STI and STD Part II: the 8 most common

Author: KatKristall
Kinky Life | Recommendations

What are common sexually transmitted diseases? What symptoms do they manifest themselves through? How is it treated and what are the chances of recovery? Not exactly a topic to talk about at a regular’s table or to discuss delicately between the first kisses on a date. In doing so, we should start normalizing talking about testing and our health. Especially with people we might want to become intimate with.

Especially in BDSM there is a higher potential for infection due to various factors such as lifestyle, materials, fetishes, practices and event or club visits. The only thing that helps here is education, correct hygiene, practicing safe sex and getting tested regularly.

The correct term would actually be “sexually transmitted diseases” or “infections”, in English “sexually transmitted diseases”, STD for short, and “sexually transmitted infections”, STI for short.

STI and STD: Does this affect me at all?

In fact, these are incredibly common. One in four adults in Germany has already had such an illness or infection. The problem: Many people don’t even know that they have or have had one, what effects it has, where help can be found and who to inform if in doubt. Information about the most common transmission routes can be found in Part I of this series. This article is dedicated to the eight most common STIs or STDs.

The good news: You can protect yourself from most of these diseases through safe sex and, if detected early, the chances of treatment and recovery are quite good for most of them. Safer sex means preventing the transmission of a wide variety of germs through physical barriers such as condoms, latex, femidomes, gloves and lick wipes. It also means taking into account not only your own health but also that of other people.

1. Chlamydia

Chlamydia infections are one of the most common STIs worldwide, affecting all genders equally. Infection with the spherical bacteria (“Chlamydia trachomatis”) usually occurs through unprotected sexual intercourse. Condoms can reduce the risk of infection. People who frequently change sexual partners should undergo regular examinations.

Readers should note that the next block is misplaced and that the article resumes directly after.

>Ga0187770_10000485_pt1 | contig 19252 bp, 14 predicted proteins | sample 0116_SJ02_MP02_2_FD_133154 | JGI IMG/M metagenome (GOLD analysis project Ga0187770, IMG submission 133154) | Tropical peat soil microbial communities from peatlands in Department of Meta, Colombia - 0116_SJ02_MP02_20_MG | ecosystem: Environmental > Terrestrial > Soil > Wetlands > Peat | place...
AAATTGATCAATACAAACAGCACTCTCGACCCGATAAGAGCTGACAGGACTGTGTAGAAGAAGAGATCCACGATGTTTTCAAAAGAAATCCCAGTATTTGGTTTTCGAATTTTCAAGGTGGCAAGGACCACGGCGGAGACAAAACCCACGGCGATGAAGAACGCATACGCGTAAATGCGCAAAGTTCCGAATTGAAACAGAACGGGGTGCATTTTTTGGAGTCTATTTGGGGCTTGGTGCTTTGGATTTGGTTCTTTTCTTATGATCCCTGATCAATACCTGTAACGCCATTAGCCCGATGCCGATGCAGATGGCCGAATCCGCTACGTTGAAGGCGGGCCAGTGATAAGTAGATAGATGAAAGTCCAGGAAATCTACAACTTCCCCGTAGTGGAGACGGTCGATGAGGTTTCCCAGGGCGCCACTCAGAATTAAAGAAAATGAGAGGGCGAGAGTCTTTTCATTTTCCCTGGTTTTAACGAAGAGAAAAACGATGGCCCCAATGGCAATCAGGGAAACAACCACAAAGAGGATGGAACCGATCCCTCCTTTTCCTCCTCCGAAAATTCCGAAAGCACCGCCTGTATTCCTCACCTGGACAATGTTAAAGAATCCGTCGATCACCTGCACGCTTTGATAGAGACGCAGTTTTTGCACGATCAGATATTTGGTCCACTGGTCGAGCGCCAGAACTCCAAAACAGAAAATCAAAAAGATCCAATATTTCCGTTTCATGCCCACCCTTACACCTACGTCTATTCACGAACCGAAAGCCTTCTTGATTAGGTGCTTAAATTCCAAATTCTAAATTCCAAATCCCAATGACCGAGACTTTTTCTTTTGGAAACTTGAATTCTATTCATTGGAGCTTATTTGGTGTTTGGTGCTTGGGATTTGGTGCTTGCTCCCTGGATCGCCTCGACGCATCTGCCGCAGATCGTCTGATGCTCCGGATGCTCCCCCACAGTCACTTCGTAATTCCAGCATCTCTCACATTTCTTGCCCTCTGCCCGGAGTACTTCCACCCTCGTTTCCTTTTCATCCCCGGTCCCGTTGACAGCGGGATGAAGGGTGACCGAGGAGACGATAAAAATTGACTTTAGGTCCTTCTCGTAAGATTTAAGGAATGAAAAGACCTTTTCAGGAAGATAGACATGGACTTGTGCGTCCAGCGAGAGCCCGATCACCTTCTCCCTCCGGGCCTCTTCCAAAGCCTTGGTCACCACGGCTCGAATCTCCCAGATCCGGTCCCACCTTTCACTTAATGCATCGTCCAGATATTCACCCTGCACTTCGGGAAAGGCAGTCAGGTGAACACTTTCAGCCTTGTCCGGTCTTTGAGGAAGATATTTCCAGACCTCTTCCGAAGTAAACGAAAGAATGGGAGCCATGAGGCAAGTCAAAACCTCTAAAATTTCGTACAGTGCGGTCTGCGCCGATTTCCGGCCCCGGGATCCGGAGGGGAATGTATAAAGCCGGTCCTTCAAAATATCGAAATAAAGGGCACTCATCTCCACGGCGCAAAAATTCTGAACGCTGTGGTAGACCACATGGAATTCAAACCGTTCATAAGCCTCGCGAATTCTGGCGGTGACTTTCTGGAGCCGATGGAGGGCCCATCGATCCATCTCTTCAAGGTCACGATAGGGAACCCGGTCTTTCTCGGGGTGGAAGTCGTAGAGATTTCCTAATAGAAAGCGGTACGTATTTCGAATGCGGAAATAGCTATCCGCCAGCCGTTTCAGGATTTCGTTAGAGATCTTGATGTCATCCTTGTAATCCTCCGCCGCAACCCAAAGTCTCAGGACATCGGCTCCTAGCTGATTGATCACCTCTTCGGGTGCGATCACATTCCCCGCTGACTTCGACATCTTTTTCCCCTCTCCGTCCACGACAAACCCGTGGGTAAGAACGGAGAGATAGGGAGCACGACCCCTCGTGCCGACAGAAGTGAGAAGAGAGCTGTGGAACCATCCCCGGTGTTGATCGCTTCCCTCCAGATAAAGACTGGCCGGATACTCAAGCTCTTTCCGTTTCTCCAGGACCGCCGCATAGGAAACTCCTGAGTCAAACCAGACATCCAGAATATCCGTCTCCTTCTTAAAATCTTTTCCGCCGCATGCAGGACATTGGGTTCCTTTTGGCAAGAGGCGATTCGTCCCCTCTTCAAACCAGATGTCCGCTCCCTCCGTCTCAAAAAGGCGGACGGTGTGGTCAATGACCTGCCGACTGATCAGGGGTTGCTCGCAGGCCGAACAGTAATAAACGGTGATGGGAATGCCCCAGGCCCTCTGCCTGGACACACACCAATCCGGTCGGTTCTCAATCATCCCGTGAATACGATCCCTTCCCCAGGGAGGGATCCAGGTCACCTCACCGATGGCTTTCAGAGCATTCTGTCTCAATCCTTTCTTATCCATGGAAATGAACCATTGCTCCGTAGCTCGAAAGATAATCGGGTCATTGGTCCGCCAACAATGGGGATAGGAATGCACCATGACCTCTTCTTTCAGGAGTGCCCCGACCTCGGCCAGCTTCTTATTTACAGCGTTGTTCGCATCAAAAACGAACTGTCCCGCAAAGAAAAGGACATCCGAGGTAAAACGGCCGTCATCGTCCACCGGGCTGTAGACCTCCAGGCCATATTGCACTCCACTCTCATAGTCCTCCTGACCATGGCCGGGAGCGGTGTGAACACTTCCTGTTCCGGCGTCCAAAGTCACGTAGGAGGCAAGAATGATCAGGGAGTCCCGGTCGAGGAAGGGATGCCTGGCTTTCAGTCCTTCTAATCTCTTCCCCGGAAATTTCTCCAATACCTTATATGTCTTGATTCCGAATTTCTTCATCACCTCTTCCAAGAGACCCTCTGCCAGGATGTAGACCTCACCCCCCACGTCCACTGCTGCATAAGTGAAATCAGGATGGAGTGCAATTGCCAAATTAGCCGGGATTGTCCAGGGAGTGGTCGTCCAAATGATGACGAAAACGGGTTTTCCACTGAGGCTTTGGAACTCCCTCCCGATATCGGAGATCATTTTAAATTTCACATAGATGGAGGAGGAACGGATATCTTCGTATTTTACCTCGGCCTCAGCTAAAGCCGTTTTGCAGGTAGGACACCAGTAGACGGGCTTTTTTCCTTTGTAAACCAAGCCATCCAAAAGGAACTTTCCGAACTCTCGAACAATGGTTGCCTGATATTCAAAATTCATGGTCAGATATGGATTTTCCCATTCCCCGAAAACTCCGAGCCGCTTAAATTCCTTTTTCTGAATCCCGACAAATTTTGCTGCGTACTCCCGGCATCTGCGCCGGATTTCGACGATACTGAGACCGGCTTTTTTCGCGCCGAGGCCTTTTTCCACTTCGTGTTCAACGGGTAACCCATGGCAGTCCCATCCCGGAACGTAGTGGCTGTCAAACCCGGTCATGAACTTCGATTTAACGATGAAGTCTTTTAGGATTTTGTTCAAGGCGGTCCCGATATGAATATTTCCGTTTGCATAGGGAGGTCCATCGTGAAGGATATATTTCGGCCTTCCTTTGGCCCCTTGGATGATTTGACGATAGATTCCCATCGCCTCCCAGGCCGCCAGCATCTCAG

Transmission:
Through vaginal, anal, oral or other mucous membrane contact

Symptoms:
Consistent, clear or yellowish discharge from the vagina or penis. Itching, pain in the urogenital area (i.e. the pelvis and also the testicles). Symptoms usually appear one to three weeks after infection, but the infection is often asymptomatic.

Long-term effects:
Permanent narrowing of the urethra is possible in people with a penis. Premature births and miscarriages, as well as ectopic pregnancies and infertility can occur in people of childbearing potential.

Treatment:
Chlamydia infection is treated with antibiotics. You take these for one to two weeks, or for certain preparations only once.

Curable:
Yes. The infection can be cured with antibiotics.

2. Genital warts / HPV

HPV is short for human papillomavirus, which causes genital warts. Here too, all genders are equally affected. This means that virtually every unvaccinated adult in Germany is a potential carrier of this infection. About 20 percent of them are so-called “high-risk viruses,” which are linked to the development of cervical cancer. Girls have been vaccinated against this since 2007, and boys have also been vaccinated since 2018.

Transmission:
Body fluids such as blood, saliva, semen, vaginal fluid and direct skin-mucosal contact. Theoretically, it cannot be ruled out whether transmission also occurs when the genital mucous membranes come into contact with contaminated objects such as toilets, towels or shared soap.

Symptoms:
Sharp, light pink to gray patches of skin on the vagina, labia, penis and in the anus area.

Long-term effects:

In women with uterine cervical cancer and associated consequences.

Treatment:
In case of outbreak: freezing, ablation, active ingredient podophyllin. The vaccination is a health insurance benefit up to the age of 17; some health insurance companies also cover the costs beyond this age limit.

Curable:
No. HPV stays in the body forever and can break out again.

3. Genital fungal infections

Fungal diseases are also STIs. The most common here are yeast fungi called “Candida Albicans”, which can also occur in all genders.

Transmission:
sexual intercourse, mucous membrane contact with infected areas, disruption of the vaginal flora, poor or incorrect hygiene, incorrect detergents, unclean toys, unclean toilets, showers, baths.

Symptoms:
Swelling and redness of the labia and vagina. Yellowish, whitish-crumbly discharge and itching. Pain during sexual intercourse. Red dots on glans and foreskin. Whitish, unpleasant-smelling deposits under the foreskin.

Long-term effects:
damage to the vaginal flora, scarring of the inflamed tissue, long healing process in the case of recurring fungal infestation.

Treatment:
Fungals (antimycotics) as cream, gel, ointment and also as vaginal tablets, then building up the vaginal flora.